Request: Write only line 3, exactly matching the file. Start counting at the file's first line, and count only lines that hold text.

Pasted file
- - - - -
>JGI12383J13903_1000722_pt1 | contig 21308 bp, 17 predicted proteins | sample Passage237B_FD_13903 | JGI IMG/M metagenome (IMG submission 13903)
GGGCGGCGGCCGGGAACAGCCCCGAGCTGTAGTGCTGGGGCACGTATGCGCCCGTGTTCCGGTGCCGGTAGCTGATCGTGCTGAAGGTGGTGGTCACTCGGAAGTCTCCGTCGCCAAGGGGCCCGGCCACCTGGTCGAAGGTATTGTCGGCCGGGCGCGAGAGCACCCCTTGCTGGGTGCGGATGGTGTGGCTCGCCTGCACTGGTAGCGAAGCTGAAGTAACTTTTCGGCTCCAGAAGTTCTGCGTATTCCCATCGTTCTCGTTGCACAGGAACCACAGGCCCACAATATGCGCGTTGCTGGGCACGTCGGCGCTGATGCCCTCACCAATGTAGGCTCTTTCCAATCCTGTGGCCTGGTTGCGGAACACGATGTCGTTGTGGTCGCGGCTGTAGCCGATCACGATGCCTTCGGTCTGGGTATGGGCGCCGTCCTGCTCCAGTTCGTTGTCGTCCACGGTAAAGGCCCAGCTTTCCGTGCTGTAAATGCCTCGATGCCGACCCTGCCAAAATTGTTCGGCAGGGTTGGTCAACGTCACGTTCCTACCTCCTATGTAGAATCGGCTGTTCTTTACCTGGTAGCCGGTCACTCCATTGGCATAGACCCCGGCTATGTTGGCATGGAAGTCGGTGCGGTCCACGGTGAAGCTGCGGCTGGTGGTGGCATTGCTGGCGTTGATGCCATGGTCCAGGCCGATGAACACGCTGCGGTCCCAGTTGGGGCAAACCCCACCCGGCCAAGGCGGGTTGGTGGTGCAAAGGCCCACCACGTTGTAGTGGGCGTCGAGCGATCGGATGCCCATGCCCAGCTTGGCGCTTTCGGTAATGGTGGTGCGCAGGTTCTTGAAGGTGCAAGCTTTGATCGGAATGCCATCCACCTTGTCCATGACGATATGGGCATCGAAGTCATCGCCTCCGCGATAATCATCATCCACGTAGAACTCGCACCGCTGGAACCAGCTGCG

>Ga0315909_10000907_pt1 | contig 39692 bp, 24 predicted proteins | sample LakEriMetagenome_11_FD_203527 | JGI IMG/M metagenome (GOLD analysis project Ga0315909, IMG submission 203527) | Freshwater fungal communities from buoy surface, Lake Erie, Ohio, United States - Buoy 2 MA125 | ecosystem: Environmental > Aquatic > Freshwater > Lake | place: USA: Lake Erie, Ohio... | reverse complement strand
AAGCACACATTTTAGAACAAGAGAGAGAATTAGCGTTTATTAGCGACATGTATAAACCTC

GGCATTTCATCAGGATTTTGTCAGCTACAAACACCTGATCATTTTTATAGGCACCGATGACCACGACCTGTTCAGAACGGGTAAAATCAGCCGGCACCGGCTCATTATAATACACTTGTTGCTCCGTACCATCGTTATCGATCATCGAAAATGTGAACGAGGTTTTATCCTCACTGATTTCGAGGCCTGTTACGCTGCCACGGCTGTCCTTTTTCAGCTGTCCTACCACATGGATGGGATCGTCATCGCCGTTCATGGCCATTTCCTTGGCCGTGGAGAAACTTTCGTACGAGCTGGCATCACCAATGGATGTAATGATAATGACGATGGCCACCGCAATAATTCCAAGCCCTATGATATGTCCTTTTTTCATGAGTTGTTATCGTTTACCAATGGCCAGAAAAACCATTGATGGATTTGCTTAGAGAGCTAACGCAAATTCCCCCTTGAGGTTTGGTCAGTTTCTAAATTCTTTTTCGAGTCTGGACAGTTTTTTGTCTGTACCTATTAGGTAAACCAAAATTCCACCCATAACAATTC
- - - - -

>Ga0315909_10000907_pt1 | contig 39692 bp, 24 predicted proteins | sample LakEriMetagenome_11_FD_203527 | JGI IMG/M metagenome (GOLD analysis project Ga0315909, IMG submission 203527) | Freshwater fungal communities from buoy surface, Lake Erie, Ohio, United States - Buoy 2 MA125 | ecosystem: Environmental > Aquatic > Freshwater > Lake | place: USA: Lake Erie, Ohio... | reverse complement strand